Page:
According to a senior Senate aide close to the legislation whose position does not allow on-the-record comments, the president’s remarks did not win him any allies on Capitol Hill. The aide told Washington Jewish Week that members of both houses are frustrated with the administration’s secretive negotiations, unwillingness to cooperate in congressional committee sessions and consistent efforts against congressional sanction legislations.

“This is an issue that Congress, on a bipartisan basis, has taken a very proactive role in,” the aide said. “If it wasn’t for the bipartisan action of Congress, we wouldn’t be where we are today, and frankly the president himself has said so. If it wasn’t for the sanctions that Congress passed over his own objections, Iran wouldn’t be under this economic pressure to want to negotiate.”

Making sure to emphasize that nobody in the Senate wished that the administration fail in its negotiations, the aide said that many members, including those from the president’s own party, believe this intrusion is necessary pursuant to what they believe to be this administration’s tarnished credibility when dealing with Iran.

Additionally, the result of the Geneva conference was particularly troubling to Congress, according to the aide, because of the widespread view that the resulting JPA — heralded by Secretary of State John Kerry following the Geneva conference as a significant breakthrough — amounted to not much more than a joint press release. Congress feels it needs to make sure it isn’t left out of the conversation and that such legislation is necessary to hold the administration accountable.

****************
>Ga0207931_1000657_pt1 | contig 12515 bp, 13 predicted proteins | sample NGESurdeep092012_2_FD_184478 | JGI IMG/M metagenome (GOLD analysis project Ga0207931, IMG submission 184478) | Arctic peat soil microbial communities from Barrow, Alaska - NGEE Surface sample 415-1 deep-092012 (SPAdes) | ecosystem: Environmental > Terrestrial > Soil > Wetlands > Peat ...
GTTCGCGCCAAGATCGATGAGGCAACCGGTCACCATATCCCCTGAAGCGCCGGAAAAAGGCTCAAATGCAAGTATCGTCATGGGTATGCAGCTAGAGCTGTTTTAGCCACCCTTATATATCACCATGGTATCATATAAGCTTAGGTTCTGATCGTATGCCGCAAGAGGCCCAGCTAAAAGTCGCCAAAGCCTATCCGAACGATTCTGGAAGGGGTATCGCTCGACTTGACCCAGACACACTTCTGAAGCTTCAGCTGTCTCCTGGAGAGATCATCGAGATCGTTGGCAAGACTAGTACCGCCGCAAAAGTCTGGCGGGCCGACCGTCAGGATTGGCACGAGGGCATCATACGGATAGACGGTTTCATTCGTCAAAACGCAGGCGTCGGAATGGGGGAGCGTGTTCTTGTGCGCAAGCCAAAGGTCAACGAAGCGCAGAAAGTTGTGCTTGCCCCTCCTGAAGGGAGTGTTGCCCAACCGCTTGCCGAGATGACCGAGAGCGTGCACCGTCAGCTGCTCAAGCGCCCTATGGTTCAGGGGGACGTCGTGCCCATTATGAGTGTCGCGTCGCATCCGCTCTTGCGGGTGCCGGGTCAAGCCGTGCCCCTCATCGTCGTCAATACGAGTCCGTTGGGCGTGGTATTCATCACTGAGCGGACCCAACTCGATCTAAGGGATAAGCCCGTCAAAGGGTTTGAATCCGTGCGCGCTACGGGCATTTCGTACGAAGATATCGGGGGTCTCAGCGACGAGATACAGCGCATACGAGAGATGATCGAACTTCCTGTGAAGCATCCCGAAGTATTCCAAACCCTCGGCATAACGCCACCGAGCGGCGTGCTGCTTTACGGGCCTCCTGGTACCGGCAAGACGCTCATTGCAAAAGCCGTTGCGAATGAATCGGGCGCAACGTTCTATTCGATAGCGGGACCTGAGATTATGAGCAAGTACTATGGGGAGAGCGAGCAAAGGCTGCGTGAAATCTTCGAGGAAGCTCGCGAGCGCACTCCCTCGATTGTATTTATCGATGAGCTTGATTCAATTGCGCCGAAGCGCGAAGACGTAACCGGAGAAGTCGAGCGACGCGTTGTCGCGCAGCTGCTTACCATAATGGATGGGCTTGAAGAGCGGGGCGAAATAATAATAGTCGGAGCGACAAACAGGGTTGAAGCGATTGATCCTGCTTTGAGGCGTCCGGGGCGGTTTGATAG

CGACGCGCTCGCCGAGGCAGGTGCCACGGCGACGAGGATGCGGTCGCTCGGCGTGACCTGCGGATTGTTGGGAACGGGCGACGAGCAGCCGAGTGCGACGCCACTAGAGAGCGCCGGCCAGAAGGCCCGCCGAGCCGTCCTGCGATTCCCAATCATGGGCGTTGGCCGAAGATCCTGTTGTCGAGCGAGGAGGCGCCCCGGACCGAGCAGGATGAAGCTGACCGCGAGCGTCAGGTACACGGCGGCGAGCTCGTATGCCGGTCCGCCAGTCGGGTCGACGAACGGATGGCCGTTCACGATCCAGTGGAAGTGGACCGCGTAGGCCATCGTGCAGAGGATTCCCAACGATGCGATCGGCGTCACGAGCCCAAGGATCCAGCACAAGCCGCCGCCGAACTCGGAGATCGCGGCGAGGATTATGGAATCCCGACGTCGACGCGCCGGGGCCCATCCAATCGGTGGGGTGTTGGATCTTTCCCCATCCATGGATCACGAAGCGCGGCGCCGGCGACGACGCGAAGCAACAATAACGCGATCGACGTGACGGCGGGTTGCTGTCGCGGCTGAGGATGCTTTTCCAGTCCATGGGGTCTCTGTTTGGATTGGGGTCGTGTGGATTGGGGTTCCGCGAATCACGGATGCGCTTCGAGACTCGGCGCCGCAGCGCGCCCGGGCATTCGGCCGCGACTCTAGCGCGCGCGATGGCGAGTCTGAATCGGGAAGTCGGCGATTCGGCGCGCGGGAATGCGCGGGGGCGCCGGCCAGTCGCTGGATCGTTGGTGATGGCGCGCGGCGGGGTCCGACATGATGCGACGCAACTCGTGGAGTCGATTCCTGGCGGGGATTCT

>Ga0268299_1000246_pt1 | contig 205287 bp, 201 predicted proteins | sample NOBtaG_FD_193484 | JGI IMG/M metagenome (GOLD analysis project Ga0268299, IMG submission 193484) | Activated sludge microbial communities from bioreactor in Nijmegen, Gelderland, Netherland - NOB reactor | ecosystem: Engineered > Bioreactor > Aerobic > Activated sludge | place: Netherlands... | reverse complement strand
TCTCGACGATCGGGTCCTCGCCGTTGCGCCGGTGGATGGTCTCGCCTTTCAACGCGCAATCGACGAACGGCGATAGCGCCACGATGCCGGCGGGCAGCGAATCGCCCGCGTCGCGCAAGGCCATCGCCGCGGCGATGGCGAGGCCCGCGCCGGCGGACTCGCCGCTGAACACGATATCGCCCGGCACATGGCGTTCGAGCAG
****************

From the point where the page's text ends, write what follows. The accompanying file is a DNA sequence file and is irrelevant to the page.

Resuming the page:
“It’s so ludicrous when you even say it out loud. We are now negotiating how to implement this plan, which is actually the real negotiation,” the aide said. “They’ve totally shut out congress. They won’t even answer questions about it. They won’t acknowledge the fact that there is no actual deal.”

The aide said that the bill was designed to appeal to both parties specifically because it takes a tough stance demanded by Republicans, while having no effect on sanctions for six months and granting the president options to put off these new sanctions for up to a year to allow negotiations to proceed.

But the threat of a veto or an outlining of the possible consequence has not shaken the resolve of the senators, who see history and public opinion on their side — as seen in a number of recent polls showing a plurality of Americans favoring additional Iran sanctions, and a majority of Americans distrusting Iran’s motives.

Iran sanctions expert and executive director of The Foundation for Defense of Democracies, Mark Dubowitz, told WJW that this back and forth between Congress and the administration is not unusual on the Iran issue. Administrations past and present have resented congressional interference in foreign policy, but in this case the senators feel confident that their historically unrelenting push for tougher sanctions has yielded the desired results, which could only be strengthened with more sanctions.